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is there a way for me to check nonworking computer hardwares such as mouse keyboard.
Mehdi Gholam 26-Aug-13 9:49am
Check for what?
Joezer BH 26-Aug-13 9:52am
Check for vital signs perhaps :confused:
abbaspirmoradi 26-Aug-13 9:57am
you can check computer harware from this link:
Member 10232851 26-Aug-13 10:15am
I mean, we're working on our thesis using, is there a way that out system can check if the hardwares on a computer are properly working like mouse, keyboard, monitor etc. thanks though

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Solution 1

Not really. In order to do most tests that would be worth anything, you'd need direct access to the hardware. This is something you don't get in Windows as the HAL (Hardware Abstraction Layer) removes access to the hardware from your application code, simplifying your application.

If you wanted to run tests on the hardware, you'd need to write tests specific for the hardware chipsets in each device. Most of the time, you're not going to get much data back from the chipsets beyond basic information on it working. Chipsets are normally not designed to return much data when stuff doesn't work.

Diagnostic tools are exercisers. They normally feed data to a device and expect some known data to come back when then device is working. The problem codes you get back from the diagnostics are usually some code that means "this particular exercise failed" and how it failed, like "I wrote this data to it and the wrong data came back". You just about never see "this is WHY is failed" because the hardware normally doesn't support such behavior.
Member 10232851 26-Aug-13 10:41am
how about a device ? is there a device capable of doing it ?
Dave Kreskowiak 26-Aug-13 11:20am
No, not really. A device is just a hardware implementation of a diagnostic exerciser.

Think about it. The devices are using either standard or custom ICs that can be used in anything at all. Since you have no idea what the chip is going to be used for why would you put the effort into putting diagnostics into the chip (increasing costs!) when there may very well be nobody listening for diagnostic messages??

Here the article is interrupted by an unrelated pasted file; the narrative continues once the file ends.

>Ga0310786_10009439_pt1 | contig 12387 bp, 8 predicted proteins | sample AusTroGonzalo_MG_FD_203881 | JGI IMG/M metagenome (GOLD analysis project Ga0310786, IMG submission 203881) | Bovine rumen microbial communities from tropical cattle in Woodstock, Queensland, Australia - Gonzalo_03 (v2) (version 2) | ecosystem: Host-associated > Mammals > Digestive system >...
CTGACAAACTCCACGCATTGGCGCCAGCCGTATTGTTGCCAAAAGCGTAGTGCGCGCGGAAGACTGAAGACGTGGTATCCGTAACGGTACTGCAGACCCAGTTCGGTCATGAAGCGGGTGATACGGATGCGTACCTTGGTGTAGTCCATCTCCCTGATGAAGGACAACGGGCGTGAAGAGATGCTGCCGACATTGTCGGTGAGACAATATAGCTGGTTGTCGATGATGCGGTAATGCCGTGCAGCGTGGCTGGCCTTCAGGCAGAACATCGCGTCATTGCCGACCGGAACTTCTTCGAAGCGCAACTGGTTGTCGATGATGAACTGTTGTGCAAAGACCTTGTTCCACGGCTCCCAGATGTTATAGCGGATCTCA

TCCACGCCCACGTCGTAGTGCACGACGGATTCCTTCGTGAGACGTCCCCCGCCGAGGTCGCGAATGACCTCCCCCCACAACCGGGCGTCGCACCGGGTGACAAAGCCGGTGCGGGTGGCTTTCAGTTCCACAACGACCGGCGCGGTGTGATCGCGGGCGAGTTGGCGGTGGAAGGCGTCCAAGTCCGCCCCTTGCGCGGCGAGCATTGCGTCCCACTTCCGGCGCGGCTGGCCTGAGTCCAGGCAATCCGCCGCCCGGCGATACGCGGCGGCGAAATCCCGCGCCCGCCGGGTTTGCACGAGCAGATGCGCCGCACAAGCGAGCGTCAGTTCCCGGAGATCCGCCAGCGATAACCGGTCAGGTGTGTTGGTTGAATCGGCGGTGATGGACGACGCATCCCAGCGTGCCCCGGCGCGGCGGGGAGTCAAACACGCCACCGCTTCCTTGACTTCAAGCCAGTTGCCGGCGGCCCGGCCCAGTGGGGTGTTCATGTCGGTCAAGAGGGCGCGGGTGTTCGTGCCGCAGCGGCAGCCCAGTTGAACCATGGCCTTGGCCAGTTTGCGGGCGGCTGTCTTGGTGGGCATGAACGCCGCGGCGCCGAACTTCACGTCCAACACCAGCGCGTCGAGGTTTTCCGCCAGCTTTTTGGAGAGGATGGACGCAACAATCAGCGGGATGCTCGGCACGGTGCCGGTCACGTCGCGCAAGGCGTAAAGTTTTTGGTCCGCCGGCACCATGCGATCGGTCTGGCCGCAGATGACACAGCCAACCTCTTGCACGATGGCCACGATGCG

Mice and keyboards are very simple and cheap devices. There's really nothing to test.

In the case of a mouse, these a small camera and encoder and a USB interface. What are you going to test? Does the camera come back with a usable image? Nope. OK, why? Is it a problem with the camera lens? Is it a problem with the CCD? Is it because there's a piece of tape over the camera hole? Is it because the LED lighting up the surface the camera is looking at isn't working? Is there a problem with the USB interface? Well, if there was, you'd never know it because you're not able to talk to the mouse.

There is only one testable problem in that list as far as the chip in the mouse is concerned.

Member 10232851 26-Aug-13 22:17pm
oh, I see, the reason im askin this is because we are working on a lab monitoring project for a school and what we wanted to do is that when a particular computer unit inside a laboratory is used and some of its hardwares are not working, the problem will automatically be sent to the database and seen by the server. With this, there will be less actions for the students(lab users), and the data sent do the database(problems) would be more accurate(there might be instances where students purposely fill out problems that does not even occur). Before we start our work, i wanted to know first if what we are planning to do is feasible or not. thank you sir for considering and taking time to answer my questions.
Dave Kreskowiak 26-Aug-13 23:34pm
Feasible? Not really. There's really nothing to check on a Keyboard and Mouse and everything else would just bog the system down.

About the only thing you could check for would be the S.M.A.R.T. codes from the hard drives. That's about it.

You can find an example of that at

Hard drives are the only thing that generates this kind of data.
Member 10232851 27-Aug-13 8:51am

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